What goes up must come down at some point, and General Motors’ stock plummeted in an instant Tuesday after a couple of threatening tweets from President Donald Trump.
On Monday, GM announced it is slashing 14,000-plus jobs — about 15 percent of its entire salaried North American workforce — and closing up to five plants in the U.S. and Canada. The announcement that GM was refocusing on autonomous and electric vehicles sent the company’s stock soaring nearly 5 percent to $38.54 a share by the closing bell.
The move is going to save the company about $6 billion.
On the campaign trail, Trump promised Ohioans that not only should they not sell their houses and move elsewhere, but in fact he would bring their jobs back. One of the plants that is likely to close is in an Ohio community near Youngstown, where it is the economic lifeline of an entire valley. Without it, thousands more will be without jobs, making the president look bad in the process.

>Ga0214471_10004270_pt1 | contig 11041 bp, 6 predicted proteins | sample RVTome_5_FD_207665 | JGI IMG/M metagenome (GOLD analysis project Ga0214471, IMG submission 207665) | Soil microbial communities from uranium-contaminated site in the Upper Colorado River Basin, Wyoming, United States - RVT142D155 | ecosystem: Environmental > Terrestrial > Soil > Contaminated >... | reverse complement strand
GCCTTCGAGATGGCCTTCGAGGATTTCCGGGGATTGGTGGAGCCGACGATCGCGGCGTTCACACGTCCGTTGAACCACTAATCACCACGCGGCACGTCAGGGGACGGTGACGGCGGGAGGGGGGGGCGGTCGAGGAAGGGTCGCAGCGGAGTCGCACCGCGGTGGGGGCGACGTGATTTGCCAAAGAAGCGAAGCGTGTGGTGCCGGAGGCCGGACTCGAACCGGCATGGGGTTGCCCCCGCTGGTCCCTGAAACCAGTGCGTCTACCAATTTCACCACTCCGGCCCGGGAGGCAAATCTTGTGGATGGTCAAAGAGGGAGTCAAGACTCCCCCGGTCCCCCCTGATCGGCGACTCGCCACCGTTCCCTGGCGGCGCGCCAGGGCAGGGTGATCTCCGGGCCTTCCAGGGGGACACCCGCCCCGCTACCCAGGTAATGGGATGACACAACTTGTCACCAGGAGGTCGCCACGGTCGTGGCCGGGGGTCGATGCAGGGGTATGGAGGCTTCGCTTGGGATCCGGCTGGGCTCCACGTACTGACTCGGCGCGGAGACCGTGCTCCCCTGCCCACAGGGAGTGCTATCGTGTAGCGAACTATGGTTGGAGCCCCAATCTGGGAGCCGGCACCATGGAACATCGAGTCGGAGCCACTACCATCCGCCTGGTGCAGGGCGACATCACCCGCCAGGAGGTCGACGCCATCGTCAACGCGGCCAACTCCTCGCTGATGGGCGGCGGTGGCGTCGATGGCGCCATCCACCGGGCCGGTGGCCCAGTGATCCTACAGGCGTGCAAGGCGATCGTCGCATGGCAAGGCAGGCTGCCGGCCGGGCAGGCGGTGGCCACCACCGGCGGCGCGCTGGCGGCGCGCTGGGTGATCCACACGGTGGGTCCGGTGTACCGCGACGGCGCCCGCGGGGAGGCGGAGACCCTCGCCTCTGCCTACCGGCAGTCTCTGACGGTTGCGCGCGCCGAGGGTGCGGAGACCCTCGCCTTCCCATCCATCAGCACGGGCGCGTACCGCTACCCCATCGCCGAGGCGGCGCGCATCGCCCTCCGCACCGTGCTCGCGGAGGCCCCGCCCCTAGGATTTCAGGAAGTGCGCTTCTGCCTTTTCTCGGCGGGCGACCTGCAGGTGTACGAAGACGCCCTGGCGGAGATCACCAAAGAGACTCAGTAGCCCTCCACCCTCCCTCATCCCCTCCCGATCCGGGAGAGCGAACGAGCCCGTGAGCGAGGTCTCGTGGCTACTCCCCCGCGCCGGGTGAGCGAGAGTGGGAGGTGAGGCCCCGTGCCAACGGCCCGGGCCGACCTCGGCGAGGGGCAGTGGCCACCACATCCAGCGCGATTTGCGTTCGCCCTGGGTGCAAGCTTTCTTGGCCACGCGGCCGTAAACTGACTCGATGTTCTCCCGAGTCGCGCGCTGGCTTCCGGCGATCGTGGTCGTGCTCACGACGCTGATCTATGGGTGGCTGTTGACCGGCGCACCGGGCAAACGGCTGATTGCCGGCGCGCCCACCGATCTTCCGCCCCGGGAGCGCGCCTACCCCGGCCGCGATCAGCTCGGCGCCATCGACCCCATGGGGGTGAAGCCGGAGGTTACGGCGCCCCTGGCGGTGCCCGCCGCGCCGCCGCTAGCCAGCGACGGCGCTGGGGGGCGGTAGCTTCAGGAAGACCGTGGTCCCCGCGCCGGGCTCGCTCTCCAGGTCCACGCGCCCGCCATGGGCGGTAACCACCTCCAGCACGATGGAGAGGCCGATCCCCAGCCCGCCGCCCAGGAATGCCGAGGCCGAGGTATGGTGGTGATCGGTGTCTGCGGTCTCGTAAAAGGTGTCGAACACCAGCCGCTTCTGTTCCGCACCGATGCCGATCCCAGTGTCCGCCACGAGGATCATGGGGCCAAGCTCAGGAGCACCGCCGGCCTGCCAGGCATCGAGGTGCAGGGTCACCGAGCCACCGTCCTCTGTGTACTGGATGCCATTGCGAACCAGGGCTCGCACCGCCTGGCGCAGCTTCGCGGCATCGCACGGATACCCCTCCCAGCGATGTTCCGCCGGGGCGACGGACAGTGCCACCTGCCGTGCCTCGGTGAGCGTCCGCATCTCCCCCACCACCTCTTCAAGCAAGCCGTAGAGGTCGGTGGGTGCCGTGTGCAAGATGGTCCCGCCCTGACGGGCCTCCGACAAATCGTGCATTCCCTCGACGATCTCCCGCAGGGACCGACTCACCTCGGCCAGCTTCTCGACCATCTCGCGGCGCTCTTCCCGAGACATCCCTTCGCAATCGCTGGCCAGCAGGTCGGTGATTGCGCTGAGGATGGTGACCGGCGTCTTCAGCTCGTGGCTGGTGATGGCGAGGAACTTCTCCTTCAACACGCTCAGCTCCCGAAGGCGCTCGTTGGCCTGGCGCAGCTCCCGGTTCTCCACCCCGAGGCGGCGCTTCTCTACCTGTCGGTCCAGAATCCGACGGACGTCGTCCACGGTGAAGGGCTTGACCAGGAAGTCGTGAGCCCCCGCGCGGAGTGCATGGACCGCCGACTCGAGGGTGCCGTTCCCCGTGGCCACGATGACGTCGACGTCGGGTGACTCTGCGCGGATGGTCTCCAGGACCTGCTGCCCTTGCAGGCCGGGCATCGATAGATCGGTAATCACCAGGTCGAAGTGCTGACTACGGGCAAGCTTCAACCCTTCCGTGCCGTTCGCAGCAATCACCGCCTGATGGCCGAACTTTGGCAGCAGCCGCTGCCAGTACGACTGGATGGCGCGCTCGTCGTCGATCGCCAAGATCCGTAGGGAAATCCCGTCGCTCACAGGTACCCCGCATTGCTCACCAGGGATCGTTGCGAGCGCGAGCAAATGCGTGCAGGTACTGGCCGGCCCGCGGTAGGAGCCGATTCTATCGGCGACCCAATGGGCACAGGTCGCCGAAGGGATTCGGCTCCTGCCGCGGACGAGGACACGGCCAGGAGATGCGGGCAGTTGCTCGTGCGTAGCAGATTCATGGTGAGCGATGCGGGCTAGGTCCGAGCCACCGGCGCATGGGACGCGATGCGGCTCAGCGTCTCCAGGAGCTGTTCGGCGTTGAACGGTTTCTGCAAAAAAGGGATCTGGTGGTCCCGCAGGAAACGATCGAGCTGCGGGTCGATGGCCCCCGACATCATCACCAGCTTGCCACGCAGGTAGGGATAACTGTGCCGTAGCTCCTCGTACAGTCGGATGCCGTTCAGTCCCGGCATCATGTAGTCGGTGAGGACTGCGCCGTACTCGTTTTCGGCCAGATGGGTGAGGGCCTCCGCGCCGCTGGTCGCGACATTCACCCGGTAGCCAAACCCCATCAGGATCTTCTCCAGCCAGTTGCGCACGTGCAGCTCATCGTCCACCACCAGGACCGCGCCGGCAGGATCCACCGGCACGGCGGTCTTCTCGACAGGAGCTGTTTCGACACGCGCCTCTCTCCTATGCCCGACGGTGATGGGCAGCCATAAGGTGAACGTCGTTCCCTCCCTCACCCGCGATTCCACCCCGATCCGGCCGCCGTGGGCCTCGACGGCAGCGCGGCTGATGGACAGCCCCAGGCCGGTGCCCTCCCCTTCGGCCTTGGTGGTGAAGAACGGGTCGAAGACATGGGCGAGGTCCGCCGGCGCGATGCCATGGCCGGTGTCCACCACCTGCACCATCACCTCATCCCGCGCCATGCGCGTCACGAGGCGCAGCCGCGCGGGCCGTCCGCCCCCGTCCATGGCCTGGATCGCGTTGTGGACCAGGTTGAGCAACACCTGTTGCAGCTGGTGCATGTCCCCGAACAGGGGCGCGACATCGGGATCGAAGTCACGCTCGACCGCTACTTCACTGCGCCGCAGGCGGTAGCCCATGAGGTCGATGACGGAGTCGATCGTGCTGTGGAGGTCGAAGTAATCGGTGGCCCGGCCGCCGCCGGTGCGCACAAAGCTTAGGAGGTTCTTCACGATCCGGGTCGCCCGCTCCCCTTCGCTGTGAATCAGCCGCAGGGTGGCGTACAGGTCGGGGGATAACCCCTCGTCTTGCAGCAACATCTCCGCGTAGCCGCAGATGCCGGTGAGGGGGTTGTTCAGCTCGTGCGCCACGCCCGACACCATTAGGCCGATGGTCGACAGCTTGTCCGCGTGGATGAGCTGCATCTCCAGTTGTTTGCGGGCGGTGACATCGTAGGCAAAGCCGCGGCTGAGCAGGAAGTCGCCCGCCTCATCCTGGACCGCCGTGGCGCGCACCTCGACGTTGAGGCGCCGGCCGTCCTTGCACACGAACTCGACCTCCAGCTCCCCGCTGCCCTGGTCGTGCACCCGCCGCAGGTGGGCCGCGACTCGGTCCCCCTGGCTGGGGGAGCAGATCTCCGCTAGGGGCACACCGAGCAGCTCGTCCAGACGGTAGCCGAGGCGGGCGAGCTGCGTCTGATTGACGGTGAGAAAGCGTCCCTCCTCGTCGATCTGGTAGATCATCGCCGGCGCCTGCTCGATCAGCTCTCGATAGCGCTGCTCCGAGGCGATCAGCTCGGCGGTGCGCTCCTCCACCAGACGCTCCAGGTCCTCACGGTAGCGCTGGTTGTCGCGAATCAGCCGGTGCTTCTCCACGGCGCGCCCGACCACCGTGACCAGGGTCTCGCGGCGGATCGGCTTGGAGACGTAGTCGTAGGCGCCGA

Youngstown is a Democratic stronghold in Ohio, where Trump won a large number of voters because of his promises to bring back jobs.
At a rally near the plant last year, Trump talked about passing by big factories whose jobs “have left Ohio,” then told people not to sell their homes because the jobs are “coming back. They’re all coming back.”
The plant will stop producing the Chevy Cruse in March, halting work at an assembly plant that’s already lost two shifts and 3,000 union jobs since early 2017.
Trump made his thoughts on GM’s job cuts crystal clear Tuesday morning in an interview with the Wall Street Journal.
“They better damn well open a new plant there very quickly,” Trump said.
“I love Ohio,” Trump said. “I told them, ‘You’re playing around with the wrong person.'”
And then came the tweets, shortly after lunch on Tuesday.
“Very disappointed with General Motors and their CEO, Mary Barra, for closing plants in Ohio, Michigan and Maryland. Nothing being closed in Mexico & China. The U.S. saved General Motors and this is the THANKS we get! We are now looking at cutting all @GM subsidies, including …
… for electric cars. General Motors made a big China bet years ago when they built plants there (and Mexico) – don’t think that bet is going to pay off. I am here to protect America’s Workers!” he said in a two-tweet thread.
GM was the beneficiary of a government bailout in 2009 under President Barack Obama’s as the company was headed for Chapter 11 bankruptcy.
The president’s comments and tweets sent GM stock back down to earth a bit, finishing at $36.69 at the closing bell, down 2.6 percent for the day.
The Associated Pres contributed to this report.